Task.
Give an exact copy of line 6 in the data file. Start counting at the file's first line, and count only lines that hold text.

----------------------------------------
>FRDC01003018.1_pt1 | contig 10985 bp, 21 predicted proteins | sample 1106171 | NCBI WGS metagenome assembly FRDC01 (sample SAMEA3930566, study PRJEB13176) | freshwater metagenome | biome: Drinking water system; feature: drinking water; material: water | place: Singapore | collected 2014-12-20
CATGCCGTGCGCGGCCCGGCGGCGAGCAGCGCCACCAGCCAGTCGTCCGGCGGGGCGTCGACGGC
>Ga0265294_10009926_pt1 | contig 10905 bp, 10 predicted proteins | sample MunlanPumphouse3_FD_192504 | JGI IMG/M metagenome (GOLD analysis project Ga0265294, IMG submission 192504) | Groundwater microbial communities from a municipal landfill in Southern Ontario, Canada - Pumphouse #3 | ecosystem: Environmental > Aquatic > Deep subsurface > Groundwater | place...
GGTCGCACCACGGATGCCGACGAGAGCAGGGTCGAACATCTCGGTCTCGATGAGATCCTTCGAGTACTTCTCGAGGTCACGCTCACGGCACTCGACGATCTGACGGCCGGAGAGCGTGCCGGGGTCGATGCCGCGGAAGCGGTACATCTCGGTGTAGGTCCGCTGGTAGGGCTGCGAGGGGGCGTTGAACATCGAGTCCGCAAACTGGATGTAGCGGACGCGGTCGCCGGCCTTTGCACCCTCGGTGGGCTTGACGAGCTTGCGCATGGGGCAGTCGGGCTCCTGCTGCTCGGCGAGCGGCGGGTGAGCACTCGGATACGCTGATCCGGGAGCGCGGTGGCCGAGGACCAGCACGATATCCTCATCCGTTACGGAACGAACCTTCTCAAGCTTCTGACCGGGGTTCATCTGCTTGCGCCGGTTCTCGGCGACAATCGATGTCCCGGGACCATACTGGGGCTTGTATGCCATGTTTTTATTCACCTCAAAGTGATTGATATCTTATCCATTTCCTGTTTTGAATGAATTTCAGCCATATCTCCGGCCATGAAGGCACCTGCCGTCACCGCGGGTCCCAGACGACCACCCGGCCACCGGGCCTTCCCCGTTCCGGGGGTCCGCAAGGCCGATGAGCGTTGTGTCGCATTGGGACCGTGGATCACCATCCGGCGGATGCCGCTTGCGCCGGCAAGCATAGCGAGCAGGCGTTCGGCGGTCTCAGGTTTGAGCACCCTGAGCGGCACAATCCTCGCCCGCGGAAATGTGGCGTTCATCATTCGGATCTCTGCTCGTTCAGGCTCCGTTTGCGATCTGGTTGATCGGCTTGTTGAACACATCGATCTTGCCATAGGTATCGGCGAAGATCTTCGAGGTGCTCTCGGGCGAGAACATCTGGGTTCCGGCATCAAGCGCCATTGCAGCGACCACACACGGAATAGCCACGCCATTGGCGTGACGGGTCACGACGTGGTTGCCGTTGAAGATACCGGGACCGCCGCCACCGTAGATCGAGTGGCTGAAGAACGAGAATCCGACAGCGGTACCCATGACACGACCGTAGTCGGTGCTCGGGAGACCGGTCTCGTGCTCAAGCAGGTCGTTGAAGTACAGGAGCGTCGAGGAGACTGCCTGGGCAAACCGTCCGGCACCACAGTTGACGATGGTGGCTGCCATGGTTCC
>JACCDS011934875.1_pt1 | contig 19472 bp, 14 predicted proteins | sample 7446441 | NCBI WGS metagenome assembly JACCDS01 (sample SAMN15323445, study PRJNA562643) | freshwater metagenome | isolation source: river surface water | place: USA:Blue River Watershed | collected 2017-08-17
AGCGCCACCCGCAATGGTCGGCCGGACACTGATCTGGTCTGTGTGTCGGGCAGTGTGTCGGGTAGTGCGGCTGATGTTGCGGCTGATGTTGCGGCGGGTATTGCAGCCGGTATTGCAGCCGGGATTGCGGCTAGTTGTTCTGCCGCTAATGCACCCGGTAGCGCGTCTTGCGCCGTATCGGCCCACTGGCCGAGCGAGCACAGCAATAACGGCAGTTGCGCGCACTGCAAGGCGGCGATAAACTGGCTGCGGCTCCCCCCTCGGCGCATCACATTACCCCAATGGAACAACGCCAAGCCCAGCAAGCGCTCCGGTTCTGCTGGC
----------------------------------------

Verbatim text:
AGCGCCACCCGCAATGGTCGGCCGGACACTGATCTGGTCTGTGTGTCGGGCAGTGTGTCGGGTAGTGCGGCTGATGTTGCGGCTGATGTTGCGGCGGGTATTGCAGCCGGTATTGCAGCCGGGATTGCGGCTAGTTGTTCTGCCGCTAATGCACCCGGTAGCGCGTCTTGCGCCGTATCGGCCCACTGGCCGAGCGAGCACAGCAATAACGGCAGTTGCGCGCACTGCAAGGCGGCGATAAACTGGCTGCGGCTCCCCCCTCGGCGCATCACATTACCCCAATGGAACAACGCCAAGCCCAGCAAGCGCTCCGGTTCTGCTGGC